Bok Choy Ballroom
REVIEW: Matthew Sykes
With news having broken at the beginning of the week that "controversial" Dutch MP Geert Wilders would not be able to fulfil his speaking engagements in WA, it seems that Perth crowds were forced to look elsewhere for their comedy kicks this week.
Sweeping up at least a few young cadres who might otherwise have been outside a hotel with a placard are comedians Nesh Sooriyan and Sami Shah, the bearded tag-team duo whose show Extremist Intentions is about to begin a sell-out run.
Local talent Nesh Sooriyan opens proceedings, beginning the night with an earnest deconstruction of his relationship with Australia.
Sooriyan's smooth and confident delivery style matches perfectly the wryness of his observations; his appraisal of Australia's bizarre approach to immigration policy practically bringing the house down.
Sooriyan waxes lyrical about undeserved baby-bonuses, the unconscionable nature of rat's tails hairstyles and the many eccentricities of Facebook etiquette, providing a fitting snapshot of an Australia just as divided by the question of social class as it is by race or religion.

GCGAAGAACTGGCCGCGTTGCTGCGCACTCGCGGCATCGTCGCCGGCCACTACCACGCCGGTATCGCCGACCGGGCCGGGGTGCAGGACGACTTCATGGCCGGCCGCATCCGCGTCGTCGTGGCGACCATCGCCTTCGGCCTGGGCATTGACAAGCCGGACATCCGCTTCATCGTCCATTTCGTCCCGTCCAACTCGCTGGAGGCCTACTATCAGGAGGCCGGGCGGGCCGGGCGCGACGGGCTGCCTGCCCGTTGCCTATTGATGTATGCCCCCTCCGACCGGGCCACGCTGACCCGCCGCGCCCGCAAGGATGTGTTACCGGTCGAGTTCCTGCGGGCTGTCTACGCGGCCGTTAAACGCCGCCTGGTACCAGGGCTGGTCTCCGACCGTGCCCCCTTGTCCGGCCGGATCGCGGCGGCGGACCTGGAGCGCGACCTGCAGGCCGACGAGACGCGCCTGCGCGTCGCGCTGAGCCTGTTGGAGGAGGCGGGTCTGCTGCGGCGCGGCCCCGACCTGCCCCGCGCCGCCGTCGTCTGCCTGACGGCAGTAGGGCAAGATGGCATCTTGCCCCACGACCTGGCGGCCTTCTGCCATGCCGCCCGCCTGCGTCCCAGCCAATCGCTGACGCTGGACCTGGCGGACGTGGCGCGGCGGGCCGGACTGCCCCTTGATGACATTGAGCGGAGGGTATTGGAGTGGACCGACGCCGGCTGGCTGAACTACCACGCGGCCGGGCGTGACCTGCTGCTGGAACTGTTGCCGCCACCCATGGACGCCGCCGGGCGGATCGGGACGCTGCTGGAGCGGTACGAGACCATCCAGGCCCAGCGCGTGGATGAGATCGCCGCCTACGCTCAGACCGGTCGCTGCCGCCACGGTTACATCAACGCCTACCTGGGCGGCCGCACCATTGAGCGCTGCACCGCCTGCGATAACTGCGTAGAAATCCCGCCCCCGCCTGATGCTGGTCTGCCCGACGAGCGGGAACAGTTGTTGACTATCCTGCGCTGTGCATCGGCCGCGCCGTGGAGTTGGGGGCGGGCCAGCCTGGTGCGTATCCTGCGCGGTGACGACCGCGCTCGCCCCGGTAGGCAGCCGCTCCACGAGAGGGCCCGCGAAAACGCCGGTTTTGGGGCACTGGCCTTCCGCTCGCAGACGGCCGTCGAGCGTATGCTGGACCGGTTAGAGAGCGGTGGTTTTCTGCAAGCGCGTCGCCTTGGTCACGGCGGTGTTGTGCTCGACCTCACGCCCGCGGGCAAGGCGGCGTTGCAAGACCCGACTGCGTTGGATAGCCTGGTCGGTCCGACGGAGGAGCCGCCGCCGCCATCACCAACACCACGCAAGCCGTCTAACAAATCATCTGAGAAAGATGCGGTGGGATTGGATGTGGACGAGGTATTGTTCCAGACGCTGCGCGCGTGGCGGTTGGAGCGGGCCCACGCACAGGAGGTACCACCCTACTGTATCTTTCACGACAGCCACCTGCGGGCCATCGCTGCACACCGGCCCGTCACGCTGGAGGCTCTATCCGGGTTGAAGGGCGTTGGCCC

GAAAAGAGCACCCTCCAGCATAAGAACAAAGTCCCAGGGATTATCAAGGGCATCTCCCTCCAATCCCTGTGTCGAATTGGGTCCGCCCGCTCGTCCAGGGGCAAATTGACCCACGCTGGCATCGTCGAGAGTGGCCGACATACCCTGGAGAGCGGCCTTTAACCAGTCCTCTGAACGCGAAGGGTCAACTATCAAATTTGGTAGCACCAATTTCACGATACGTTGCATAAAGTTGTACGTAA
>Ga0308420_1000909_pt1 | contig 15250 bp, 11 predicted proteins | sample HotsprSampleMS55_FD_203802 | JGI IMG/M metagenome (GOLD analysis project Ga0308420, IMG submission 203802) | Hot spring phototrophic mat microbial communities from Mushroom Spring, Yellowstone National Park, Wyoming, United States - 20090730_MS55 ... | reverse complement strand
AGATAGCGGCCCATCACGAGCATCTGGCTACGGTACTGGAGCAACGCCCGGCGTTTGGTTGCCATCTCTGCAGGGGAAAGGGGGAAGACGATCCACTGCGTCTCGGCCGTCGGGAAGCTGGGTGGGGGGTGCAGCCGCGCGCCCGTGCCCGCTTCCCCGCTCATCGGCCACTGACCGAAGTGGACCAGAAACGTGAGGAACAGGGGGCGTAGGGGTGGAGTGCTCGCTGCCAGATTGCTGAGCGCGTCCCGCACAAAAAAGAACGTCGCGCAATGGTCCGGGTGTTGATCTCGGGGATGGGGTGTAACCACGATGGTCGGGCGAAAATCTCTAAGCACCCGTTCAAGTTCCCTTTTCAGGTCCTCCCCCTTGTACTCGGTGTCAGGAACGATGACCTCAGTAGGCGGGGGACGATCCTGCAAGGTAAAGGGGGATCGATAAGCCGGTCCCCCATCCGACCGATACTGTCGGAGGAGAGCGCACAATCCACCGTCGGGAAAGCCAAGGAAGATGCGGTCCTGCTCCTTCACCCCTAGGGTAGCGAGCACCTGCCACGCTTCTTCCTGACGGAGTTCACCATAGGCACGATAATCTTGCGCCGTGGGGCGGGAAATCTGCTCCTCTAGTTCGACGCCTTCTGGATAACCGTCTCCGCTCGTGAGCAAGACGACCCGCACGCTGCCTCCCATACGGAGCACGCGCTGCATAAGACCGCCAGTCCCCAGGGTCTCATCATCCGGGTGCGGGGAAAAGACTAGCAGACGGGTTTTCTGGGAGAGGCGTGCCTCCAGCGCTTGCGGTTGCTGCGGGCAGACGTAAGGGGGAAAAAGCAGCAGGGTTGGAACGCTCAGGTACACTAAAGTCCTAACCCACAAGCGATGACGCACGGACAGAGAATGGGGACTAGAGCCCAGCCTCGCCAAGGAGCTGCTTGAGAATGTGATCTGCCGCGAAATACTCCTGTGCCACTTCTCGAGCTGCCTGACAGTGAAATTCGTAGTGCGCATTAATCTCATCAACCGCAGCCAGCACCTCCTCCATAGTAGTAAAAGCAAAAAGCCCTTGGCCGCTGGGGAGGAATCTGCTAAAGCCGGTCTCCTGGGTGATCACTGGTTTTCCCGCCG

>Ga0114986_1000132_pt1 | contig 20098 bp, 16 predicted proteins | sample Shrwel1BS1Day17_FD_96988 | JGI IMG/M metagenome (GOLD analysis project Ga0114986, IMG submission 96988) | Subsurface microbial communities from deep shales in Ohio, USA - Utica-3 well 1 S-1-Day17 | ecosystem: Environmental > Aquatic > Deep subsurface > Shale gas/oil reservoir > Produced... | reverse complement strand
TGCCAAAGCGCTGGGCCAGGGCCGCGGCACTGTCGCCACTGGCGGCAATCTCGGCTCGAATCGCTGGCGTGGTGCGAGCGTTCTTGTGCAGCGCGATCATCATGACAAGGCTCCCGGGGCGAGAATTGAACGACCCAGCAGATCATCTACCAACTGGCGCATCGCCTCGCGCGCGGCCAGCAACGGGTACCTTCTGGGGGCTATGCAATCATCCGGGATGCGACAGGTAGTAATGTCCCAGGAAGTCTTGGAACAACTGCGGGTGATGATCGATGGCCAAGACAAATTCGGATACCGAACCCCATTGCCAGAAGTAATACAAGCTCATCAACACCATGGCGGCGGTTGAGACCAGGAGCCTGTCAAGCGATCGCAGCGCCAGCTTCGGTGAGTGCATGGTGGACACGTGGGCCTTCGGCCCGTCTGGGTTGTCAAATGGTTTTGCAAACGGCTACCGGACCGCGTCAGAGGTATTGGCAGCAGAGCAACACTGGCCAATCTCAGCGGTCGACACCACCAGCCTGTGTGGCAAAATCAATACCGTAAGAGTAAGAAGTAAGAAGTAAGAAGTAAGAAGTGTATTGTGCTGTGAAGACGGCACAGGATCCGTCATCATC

This is a strong performance by a Perth comedian who you'd do well to catch while you still can.
Recent WA emigre and world-renowned joker Sami Shah is up next. Shah wastes no time in launching into his brand of caustic comedy, his high-energy set keeping the audience laughing with an emphatic gusto perhaps unsurpassed at this year's Fringe.
Like Sooriyan, Shah spends only the first few minutes of his set dealing with the stereotypes and prejudices that attach themselves to a man with brown skin and beard, choosing to instead dedicate the majority of his time to discussing the rigours of monogamy, fatherhood and overzealous Pakistani internet censors.
Again like Sooriyan, this is excellent stuff, and if Perth can hold on to comedians of this calibre then we've much to look forward to.
As the triumphant comedians take the stage together to receive their final applause, there's a sense that they have been preaching to the converted. No matter, though, as this is top-shelf comedy that transcends the sort of trashy gimmicks you might reasonably expect from a show titled Extremist Intentions.
Though a total sell-out for the rest of its run, I dearly hope Sooriyan and Shah can soon make room for one more. You see, I happen to know of a gentleman here in town for business whose plans have unfortunately fallen through.Extremist Intentions runs until February 24. All sessions are sold out.
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